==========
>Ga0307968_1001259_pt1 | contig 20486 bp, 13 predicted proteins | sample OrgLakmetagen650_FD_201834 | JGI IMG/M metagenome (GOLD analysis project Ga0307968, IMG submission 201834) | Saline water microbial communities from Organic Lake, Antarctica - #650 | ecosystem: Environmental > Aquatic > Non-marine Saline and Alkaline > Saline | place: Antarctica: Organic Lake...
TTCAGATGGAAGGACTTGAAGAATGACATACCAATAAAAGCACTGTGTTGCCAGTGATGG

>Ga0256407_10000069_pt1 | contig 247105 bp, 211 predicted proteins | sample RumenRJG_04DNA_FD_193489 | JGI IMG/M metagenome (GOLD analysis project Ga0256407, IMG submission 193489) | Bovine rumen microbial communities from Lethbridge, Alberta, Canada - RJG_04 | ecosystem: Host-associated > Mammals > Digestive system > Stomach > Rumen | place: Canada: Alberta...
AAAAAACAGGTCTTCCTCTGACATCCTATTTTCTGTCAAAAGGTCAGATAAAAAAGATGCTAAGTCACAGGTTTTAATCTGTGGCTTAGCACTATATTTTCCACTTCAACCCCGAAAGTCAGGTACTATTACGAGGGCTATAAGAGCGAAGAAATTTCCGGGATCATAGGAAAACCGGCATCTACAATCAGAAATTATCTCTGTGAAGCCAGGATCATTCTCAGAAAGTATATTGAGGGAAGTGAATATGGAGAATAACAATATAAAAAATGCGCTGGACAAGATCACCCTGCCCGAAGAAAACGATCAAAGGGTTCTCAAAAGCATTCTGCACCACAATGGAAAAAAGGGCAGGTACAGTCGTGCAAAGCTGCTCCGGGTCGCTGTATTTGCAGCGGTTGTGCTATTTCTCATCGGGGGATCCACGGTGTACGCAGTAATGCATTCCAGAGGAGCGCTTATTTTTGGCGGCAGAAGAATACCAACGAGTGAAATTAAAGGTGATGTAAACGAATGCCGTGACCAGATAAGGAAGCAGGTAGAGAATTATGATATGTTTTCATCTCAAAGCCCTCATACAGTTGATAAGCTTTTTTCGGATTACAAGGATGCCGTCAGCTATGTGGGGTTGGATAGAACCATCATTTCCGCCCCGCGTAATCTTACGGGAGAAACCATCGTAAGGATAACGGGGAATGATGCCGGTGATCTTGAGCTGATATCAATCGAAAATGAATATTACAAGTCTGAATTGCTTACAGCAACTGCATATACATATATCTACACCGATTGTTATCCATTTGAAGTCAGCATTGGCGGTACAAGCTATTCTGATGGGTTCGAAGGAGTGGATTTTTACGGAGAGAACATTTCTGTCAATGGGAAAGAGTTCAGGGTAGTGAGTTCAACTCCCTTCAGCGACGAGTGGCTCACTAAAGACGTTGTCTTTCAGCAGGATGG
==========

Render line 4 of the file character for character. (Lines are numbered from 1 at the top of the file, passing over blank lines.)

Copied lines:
AAAAAACAGGTCTTCCTCTGACATCCTATTTTCTGTCAAAAGGTCAGATAAAAAAGATGCTAAGTCACAGGTTTTAATCTGTGGCTTAGCACTATATTTTCCACTTCAACCCCGAAAGTCAGGTACTATTACGAGGGCTATAAGAGCGAAGAAATTTCCGGGATCATAGGAAAACCGGCATCTACAATCAGAAATTATCTCTGTGAAGCCAGGATCATTCTCAGAAAGTATATTGAGGGAAGTGAATATGGAGAATAACAATATAAAAAATGCGCTGGACAAGATCACCCTGCCCGAAGAAAACGATCAAAGGGTTCTCAAAAGCATTCTGCACCACAATGGAAAAAAGGGCAGGTACAGTCGTGCAAAGCTGCTCCGGGTCGCTGTATTTGCAGCGGTTGTGCTATTTCTCATCGGGGGATCCACGGTGTACGCAGTAATGCATTCCAGAGGAGCGCTTATTTTTGGCGGCAGAAGAATACCAACGAGTGAAATTAAAGGTGATGTAAACGAATGCCGTGACCAGATAAGGAAGCAGGTAGAGAATTATGATATGTTTTCATCTCAAAGCCCTCATACAGTTGATAAGCTTTTTTCGGATTACAAGGATGCCGTCAGCTATGTGGGGTTGGATAGAACCATCATTTCCGCCCCGCGTAATCTTACGGGAGAAACCATCGTAAGGATAACGGGGAATGATGCCGGTGATCTTGAGCTGATATCAATCGAAAATGAATATTACAAGTCTGAATTGCTTACAGCAACTGCATATACATATATCTACACCGATTGTTATCCATTTGAAGTCAGCATTGGCGGTACAAGCTATTCTGATGGGTTCGAAGGAGTGGATTTTTACGGAGAGAACATTTCTGTCAATGGGAAAGAGTTCAGGGTAGTGAGTTCAACTCCCTTCAGCGACGAGTGGCTCACTAAAGACGTTGTCTTTCAGCAGGATGG